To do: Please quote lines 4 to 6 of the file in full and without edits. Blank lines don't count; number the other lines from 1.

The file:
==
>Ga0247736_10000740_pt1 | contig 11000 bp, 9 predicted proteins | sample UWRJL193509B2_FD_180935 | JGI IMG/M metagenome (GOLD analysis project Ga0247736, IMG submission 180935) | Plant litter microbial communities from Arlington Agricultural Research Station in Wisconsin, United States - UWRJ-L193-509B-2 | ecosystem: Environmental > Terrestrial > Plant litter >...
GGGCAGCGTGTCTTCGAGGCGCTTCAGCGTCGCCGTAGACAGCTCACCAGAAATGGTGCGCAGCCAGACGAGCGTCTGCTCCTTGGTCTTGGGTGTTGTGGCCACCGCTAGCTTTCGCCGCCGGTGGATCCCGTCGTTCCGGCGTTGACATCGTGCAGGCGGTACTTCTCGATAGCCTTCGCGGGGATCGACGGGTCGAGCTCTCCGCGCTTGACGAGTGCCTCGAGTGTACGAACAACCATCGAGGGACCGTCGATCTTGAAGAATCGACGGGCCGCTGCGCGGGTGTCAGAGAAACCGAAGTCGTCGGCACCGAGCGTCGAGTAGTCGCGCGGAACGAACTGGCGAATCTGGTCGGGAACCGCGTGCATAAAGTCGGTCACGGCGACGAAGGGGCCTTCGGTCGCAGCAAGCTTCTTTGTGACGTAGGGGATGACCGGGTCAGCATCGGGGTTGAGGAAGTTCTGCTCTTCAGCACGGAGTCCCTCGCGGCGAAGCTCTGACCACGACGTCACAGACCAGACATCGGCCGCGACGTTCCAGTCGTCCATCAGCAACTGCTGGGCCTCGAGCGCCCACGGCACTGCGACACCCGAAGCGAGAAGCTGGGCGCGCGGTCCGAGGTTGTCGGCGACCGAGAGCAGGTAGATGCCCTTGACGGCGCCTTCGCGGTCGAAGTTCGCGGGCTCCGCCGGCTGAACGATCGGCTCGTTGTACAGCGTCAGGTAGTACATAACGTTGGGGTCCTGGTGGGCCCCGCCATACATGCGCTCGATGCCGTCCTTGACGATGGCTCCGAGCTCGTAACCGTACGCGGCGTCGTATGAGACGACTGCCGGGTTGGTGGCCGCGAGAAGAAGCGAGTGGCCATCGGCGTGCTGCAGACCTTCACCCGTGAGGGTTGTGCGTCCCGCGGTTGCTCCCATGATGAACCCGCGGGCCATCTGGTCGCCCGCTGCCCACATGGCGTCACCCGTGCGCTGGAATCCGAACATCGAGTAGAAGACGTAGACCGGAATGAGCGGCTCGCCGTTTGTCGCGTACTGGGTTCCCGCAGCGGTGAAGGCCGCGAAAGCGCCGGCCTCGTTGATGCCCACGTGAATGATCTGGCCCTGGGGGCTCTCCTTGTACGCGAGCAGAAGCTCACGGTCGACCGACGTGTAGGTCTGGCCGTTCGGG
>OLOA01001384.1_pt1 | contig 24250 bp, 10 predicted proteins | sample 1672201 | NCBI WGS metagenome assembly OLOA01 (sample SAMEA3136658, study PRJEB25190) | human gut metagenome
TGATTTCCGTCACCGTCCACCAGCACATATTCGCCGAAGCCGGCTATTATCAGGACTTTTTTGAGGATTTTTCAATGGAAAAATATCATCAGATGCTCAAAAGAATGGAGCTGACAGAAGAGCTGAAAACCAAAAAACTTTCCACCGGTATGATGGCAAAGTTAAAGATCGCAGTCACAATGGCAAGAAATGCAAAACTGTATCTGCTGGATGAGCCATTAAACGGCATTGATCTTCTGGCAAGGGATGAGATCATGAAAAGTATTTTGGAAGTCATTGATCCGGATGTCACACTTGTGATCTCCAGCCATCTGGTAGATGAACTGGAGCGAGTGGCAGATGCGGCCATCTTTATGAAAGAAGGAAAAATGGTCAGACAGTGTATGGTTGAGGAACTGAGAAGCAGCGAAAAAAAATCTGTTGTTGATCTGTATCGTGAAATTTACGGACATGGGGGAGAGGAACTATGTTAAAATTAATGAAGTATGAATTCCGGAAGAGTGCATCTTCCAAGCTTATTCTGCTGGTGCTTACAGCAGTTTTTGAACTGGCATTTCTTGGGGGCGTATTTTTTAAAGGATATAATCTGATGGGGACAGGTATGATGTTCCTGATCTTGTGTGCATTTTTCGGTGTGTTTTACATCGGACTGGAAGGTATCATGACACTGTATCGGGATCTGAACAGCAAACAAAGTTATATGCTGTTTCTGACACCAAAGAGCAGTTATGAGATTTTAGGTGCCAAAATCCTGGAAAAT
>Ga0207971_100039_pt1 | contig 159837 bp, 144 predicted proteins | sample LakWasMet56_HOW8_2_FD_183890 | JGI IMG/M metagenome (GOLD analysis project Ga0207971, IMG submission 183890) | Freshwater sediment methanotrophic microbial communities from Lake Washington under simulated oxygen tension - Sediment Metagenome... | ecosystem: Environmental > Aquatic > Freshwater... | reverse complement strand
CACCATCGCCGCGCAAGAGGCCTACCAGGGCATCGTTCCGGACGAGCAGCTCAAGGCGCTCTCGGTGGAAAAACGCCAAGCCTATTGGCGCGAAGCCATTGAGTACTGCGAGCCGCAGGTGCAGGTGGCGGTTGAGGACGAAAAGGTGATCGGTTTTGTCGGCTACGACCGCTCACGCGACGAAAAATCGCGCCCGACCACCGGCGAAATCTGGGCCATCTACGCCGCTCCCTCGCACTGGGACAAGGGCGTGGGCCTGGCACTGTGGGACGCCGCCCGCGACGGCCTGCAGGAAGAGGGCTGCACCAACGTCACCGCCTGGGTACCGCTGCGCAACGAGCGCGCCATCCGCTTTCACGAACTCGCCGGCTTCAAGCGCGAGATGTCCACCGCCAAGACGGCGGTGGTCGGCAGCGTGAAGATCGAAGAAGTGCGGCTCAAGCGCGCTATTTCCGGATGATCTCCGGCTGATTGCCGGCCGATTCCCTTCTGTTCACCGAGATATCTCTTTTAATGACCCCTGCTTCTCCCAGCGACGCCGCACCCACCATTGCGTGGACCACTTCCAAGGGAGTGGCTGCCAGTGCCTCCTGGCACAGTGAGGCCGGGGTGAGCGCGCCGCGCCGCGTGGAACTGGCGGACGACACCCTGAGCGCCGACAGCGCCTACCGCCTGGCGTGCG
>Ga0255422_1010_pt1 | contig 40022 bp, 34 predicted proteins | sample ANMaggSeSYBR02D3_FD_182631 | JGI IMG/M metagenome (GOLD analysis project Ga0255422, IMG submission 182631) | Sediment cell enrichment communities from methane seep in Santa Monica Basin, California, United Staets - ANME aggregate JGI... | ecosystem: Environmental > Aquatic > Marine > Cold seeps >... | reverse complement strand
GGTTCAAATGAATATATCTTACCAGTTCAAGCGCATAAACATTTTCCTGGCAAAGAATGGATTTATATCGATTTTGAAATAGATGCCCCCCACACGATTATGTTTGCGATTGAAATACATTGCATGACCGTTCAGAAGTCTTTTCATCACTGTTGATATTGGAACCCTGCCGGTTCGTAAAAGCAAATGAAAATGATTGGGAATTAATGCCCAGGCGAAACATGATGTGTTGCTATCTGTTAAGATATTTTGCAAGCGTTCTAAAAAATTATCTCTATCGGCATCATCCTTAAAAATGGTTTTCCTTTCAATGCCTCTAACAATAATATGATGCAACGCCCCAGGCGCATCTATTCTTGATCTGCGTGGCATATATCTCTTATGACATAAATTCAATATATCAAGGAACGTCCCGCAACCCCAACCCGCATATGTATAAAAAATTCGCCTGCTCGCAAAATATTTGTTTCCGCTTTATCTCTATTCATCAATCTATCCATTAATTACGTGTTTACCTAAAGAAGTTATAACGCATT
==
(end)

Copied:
TGATTTCCGTCACCGTCCACCAGCACATATTCGCCGAAGCCGGCTATTATCAGGACTTTTTTGAGGATTTTTCAATGGAAAAATATCATCAGATGCTCAAAAGAATGGAGCTGACAGAAGAGCTGAAAACCAAAAAACTTTCCACCGGTATGATGGCAAAGTTAAAGATCGCAGTCACAATGGCAAGAAATGCAAAACTGTATCTGCTGGATGAGCCATTAAACGGCATTGATCTTCTGGCAAGGGATGAGATCATGAAAAGTATTTTGGAAGTCATTGATCCGGATGTCACACTTGTGATCTCCAGCCATCTGGTAGATGAACTGGAGCGAGTGGCAGATGCGGCCATCTTTATGAAAGAAGGAAAAATGGTCAGACAGTGTATGGTTGAGGAACTGAGAAGCAGCGAAAAAAAATCTGTTGTTGATCTGTATCGTGAAATTTACGGACATGGGGGAGAGGAACTATGTTAAAATTAATGAAGTATGAATTCCGGAAGAGTGCATCTTCCAAGCTTATTCTGCTGGTGCTTACAGCAGTTTTTGAACTGGCATTTCTTGGGGGCGTATTTTTTAAAGGATATAATCTGATGGGGACAGGTATGATGTTCCTGATCTTGTGTGCATTTTTCGGTGTGTTTTACATCGGACTGGAAGGTATCATGACACTGTATCGGGATCTGAACAGCAAACAAAGTTATATGCTGTTTCTGACACCAAAGAGCAGTTATGAGATTTTAGGTGCCAAAATCCTGGAAAAT
>Ga0207971_100039_pt1 | contig 159837 bp, 144 predicted proteins | sample LakWasMet56_HOW8_2_FD_183890 | JGI IMG/M metagenome (GOLD analysis project Ga0207971, IMG submission 183890) | Freshwater sediment methanotrophic microbial communities from Lake Washington under simulated oxygen tension - Sediment Metagenome... | ecosystem: Environmental > Aquatic > Freshwater... | reverse complement strand
CACCATCGCCGCGCAAGAGGCCTACCAGGGCATCGTTCCGGACGAGCAGCTCAAGGCGCTCTCGGTGGAAAAACGCCAAGCCTATTGGCGCGAAGCCATTGAGTACTGCGAGCCGCAGGTGCAGGTGGCGGTTGAGGACGAAAAGGTGATCGGTTTTGTCGGCTACGACCGCTCACGCGACGAAAAATCGCGCCCGACCACCGGCGAAATCTGGGCCATCTACGCCGCTCCCTCGCACTGGGACAAGGGCGTGGGCCTGGCACTGTGGGACGCCGCCCGCGACGGCCTGCAGGAAGAGGGCTGCACCAACGTCACCGCCTGGGTACCGCTGCGCAACGAGCGCGCCATCCGCTTTCACGAACTCGCCGGCTTCAAGCGCGAGATGTCCACCGCCAAGACGGCGGTGGTCGGCAGCGTGAAGATCGAAGAAGTGCGGCTCAAGCGCGCTATTTCCGGATGATCTCCGGCTGATTGCCGGCCGATTCCCTTCTGTTCACCGAGATATCTCTTTTAATGACCCCTGCTTCTCCCAGCGACGCCGCACCCACCATTGCGTGGACCACTTCCAAGGGAGTGGCTGCCAGTGCCTCCTGGCACAGTGAGGCCGGGGTGAGCGCGCCGCGCCGCGTGGAACTGGCGGACGACACCCTGAGCGCCGACAGCGCCTACCGCCTGGCGTGCG